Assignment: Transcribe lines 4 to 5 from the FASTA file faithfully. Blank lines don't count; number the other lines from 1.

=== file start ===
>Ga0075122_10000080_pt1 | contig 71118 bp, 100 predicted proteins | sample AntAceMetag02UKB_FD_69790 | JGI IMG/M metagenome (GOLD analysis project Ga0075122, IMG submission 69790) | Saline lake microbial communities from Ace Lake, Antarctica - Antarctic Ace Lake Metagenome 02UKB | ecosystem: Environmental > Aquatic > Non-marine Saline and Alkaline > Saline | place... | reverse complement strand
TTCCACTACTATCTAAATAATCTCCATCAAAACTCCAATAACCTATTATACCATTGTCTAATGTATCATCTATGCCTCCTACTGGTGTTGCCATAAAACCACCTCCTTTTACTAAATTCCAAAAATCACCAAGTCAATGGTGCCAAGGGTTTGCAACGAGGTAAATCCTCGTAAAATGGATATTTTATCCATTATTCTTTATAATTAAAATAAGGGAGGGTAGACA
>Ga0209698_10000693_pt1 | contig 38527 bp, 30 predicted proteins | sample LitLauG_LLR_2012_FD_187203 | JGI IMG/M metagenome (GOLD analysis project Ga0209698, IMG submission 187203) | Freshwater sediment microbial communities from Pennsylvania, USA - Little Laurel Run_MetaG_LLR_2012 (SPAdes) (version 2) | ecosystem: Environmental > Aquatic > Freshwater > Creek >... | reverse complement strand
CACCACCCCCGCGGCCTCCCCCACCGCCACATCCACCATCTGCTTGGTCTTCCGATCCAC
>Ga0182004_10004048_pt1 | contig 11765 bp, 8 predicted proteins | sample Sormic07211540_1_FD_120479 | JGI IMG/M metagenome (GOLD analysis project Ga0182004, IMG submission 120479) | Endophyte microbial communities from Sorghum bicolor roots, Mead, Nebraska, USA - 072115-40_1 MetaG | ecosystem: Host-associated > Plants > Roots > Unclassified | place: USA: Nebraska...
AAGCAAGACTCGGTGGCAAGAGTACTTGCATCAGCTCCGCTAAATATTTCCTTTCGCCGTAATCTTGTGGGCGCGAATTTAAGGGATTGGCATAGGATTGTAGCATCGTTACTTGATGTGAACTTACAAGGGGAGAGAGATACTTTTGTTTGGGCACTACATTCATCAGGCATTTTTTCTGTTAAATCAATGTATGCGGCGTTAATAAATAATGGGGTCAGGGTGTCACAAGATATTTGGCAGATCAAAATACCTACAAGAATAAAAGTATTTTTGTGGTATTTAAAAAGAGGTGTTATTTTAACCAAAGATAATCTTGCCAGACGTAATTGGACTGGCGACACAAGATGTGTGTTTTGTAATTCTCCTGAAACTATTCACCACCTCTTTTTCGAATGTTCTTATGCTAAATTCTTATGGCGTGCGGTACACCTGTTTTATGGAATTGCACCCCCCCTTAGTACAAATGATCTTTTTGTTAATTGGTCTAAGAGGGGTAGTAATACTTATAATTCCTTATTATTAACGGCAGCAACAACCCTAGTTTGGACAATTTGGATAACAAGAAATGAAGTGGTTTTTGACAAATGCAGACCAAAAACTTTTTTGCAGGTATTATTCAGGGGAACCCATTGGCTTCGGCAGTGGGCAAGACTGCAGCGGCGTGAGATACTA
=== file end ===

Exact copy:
CACCACCCCCGCGGCCTCCCCCACCGCCACATCCACCATCTGCTTGGTCTTCCGATCCAC
>Ga0182004_10004048_pt1 | contig 11765 bp, 8 predicted proteins | sample Sormic07211540_1_FD_120479 | JGI IMG/M metagenome (GOLD analysis project Ga0182004, IMG submission 120479) | Endophyte microbial communities from Sorghum bicolor roots, Mead, Nebraska, USA - 072115-40_1 MetaG | ecosystem: Host-associated > Plants > Roots > Unclassified | place: USA: Nebraska...